The Groundwork Gallery will feature the unique work of Deana Tavares (aka jummyjeenz) in her show titled “Human Nature” starting Saturday, September 28 with a gallery opening from 6-9 pm.
Human Nature represents the depth of feeling, thought, self-expression, and connection that we all exhibit as human beings. This is a merging together of all aspects of life. Reality mixed with dream worlds then blended into images of interconnectedness, freedom, and hope.
Groundwork’s Gallery Director Jessica Bregoli had a chance to check in with the artist to learn more about her work, what inspires her, and more.
What materials do you work with?
I work with anything and everything that inspires me. Within my work you will see acrylic on canvas as well as on wood. I have also worked with charcoal, pastel, watercolor pencil, and collage, at times merging all of these elements together. Recycled pieces always inspire me greatly as well. It is exciting for me to rethink the purpose of a discarded unloved item and turn it into something different, beautiful, thought-provoking, or useful. Face painting and digital art have also merged within my creative space and tend to lean towards activism, to uplift, or empower others.
Tell us about your current body of work. What motivated it?
The current state of our world regarding injustice and inequality has definitely inspired my current body of work. There is a need for individuals to be seen, valued, and heard within a society that is currently exhibiting a great deal of hatred and violence. Humanity and compassion are at the very heart of every brushstroke. I want the viewer to look at my most recent work and see themselves within it, to see themselves as a child reflected back through children of varying ethnicities, and to remember the interconnectedness of all things. I don’t believe that we can find peace and unity within our world until we can see ourselves within one another. By softening our eyes to others maybe we can recognize the light that shines within us all and remember that we are all part of nature, connected within this giant web of life.
How do you integrate art into your life and other responsibilities? Do you work full-time as an artist or do you wear other hats?
Art is my life! It has never been easy to keep it at the center due to life’s hurdles, but for the past six years I have managed to do so. I certainly have always worn many hats over the years and still do now. Visual art, poetry, acting, and songwriting are some of the creative directions that I am developing work in regularly. However, I also do social media work for a Dedham TV station, have taken on a second job at the Dedham public library, occasional handywoman work, and looking for yet another job currently.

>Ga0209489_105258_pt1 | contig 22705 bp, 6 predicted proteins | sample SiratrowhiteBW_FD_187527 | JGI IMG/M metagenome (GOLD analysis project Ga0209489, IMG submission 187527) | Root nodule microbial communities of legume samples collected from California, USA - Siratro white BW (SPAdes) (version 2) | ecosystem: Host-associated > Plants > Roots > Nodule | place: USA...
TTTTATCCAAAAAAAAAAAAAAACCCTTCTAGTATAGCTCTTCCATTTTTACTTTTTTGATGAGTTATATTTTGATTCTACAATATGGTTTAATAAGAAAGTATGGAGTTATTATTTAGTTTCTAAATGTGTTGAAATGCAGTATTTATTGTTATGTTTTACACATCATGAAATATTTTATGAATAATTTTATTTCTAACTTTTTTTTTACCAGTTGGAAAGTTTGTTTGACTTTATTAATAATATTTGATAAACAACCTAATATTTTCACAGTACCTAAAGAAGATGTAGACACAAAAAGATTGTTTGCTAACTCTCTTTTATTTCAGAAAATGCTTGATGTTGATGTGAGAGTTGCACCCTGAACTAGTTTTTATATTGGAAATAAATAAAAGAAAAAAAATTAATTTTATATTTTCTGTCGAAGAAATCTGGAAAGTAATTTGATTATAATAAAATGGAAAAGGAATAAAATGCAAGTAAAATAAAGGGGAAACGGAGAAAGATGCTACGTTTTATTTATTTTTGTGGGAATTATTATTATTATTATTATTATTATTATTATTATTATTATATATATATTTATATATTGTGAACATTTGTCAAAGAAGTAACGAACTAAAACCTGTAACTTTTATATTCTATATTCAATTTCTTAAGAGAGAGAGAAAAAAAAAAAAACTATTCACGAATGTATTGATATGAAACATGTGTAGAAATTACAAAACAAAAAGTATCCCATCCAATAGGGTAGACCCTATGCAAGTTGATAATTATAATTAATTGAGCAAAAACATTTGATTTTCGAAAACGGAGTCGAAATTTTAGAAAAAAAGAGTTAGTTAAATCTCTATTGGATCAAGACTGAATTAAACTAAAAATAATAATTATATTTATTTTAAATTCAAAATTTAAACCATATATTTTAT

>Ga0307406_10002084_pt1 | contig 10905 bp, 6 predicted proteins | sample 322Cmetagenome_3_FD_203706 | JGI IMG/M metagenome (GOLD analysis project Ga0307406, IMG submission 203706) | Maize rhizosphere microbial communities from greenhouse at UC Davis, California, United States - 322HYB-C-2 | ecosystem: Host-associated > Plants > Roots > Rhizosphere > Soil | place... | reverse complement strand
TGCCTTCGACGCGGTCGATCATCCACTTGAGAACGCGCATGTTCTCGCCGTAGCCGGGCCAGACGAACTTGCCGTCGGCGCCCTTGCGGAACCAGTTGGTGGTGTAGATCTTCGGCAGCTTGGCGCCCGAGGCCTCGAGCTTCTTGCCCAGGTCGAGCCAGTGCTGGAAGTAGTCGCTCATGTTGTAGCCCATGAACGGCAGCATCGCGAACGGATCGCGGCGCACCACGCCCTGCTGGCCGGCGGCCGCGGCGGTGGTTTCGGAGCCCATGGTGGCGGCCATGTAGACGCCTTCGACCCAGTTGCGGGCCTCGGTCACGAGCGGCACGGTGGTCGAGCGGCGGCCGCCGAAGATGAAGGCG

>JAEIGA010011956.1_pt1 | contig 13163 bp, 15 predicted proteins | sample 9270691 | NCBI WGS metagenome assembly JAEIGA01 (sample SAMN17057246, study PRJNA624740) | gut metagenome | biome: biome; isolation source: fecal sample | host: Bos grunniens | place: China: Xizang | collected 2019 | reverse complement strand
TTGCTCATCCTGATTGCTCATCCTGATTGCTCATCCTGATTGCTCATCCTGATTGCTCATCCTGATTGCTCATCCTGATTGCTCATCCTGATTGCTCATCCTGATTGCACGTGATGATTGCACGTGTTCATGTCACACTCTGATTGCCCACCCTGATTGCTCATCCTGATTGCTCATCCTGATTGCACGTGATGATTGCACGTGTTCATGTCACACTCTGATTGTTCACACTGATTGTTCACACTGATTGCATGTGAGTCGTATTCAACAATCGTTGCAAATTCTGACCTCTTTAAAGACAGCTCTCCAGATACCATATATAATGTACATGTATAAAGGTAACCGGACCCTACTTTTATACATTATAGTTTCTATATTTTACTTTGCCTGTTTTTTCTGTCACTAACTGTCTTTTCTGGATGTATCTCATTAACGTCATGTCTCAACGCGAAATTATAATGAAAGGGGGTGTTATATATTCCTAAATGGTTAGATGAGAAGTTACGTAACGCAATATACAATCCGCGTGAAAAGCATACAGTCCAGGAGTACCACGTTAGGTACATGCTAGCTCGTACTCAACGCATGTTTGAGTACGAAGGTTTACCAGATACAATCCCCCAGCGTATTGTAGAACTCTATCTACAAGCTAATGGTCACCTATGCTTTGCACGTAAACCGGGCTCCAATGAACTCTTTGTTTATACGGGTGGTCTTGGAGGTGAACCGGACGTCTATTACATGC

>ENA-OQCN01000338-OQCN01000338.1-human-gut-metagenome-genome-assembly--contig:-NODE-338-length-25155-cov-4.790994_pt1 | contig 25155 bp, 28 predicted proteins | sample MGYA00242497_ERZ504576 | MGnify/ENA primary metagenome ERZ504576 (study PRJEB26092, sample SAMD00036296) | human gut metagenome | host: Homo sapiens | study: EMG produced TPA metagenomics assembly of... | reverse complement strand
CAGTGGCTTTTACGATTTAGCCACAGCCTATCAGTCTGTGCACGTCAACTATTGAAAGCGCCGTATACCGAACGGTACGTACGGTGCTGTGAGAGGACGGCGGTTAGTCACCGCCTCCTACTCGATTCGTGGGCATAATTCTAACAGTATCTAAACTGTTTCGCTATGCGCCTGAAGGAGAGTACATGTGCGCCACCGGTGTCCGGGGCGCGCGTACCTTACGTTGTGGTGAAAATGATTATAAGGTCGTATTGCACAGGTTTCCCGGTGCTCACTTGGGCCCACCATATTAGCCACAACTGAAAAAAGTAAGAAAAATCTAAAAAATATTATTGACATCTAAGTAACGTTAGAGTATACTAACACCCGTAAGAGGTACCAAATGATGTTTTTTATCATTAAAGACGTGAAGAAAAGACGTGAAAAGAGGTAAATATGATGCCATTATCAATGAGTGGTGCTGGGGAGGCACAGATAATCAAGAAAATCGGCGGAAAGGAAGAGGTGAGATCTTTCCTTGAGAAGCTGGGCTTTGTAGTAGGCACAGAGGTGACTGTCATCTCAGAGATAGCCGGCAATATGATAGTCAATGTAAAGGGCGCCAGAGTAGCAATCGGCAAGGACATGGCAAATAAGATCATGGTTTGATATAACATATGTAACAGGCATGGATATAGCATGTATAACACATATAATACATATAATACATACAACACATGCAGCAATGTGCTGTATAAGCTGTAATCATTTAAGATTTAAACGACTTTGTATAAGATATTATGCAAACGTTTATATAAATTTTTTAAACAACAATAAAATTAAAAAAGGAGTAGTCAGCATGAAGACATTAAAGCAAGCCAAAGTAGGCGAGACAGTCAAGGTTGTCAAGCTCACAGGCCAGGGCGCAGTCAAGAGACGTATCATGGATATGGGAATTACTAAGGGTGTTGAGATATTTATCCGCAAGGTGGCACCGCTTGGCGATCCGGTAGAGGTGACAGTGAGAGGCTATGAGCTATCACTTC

I am part of School Street Sessions Poetry Advisory Committee, performing regularly with the We Did It For You acting troupe in a musical about Women’s Rights, and will be published in the Art On The Trails upcoming poetry book this month. My passion runs deeply through the art world! I hope to remain within this highly creative space, collaborate with others, and have more opportunities to share what I have learned along the way with young people and adults to make a positive impact within the world.
How has your art practice evolved over the years?
I like to call myself a creatively fluid artist these days. My artwork has evolved by merging all aspects of who I am as an individual and blending them together organically. Focusing on one medium in the past shut me down creatively as an artist. When I learned to open myself up a bit more and let everything flow together harmoniously that’s when my true artwork began to emerge. Within my creative space I can be painting while listening to cello music or Buddha nature radio, writing, or strumming the guitar intermittently. I take it as it comes, and I’m grateful for everything that arrives.
What or who inspires you?
Everyone and everything inspires me. Nature inspires me. Music inspires me. Poetry and art inspire me. The world as a whole inspires me. All of the beautiful humans that I have come into contact with in my life have left a tiny seed that emerges somewhere along the lines and is reflected through my visual art, written pieces, and songs in some way. The inspiration for my paintings usually arrives from a vision that collides into reality and is then mixed with emotions, dream worlds.
How is community important to you as a practicing artist?
There is a saying that I have on my website that describes this importance in a few words.
Alone I am but one tree, but together we are a forest! ~jummyjeenz
Community makes me feel included and part of a whole. Everything and anything is possible when communities come together. We lift one another up and we leave doors open so others can walk through. As a practicing artist, I realize my responsibility to my community to help raise awareness, to help others to be heard, and to shine a light into the darkness. I believe that we all have something to share. Community is connecting and sharing whatever skills or knowledge we all have gained to improve the lives of those around us. Within a shaky world, community can give us some solid ground in which to stand upon and work together towards a common goal.
Be sure to stop by the gallery opening on 9/28 from 6-9 pm to meet Deana Tavares and check out her work. The opening is free and open to the public– more info here. Can’t make it? The work will be on display through October 20th.
Latest posts by Caitlin Joseph (see all)
- Coworking is great for non-profits. Here’s how to convince your board to pay for it - October 7, 2019
- Meet the Artist: Deana Tavares - September 26, 2019
- Member Spotlight: Amy Tierce - September 5, 2019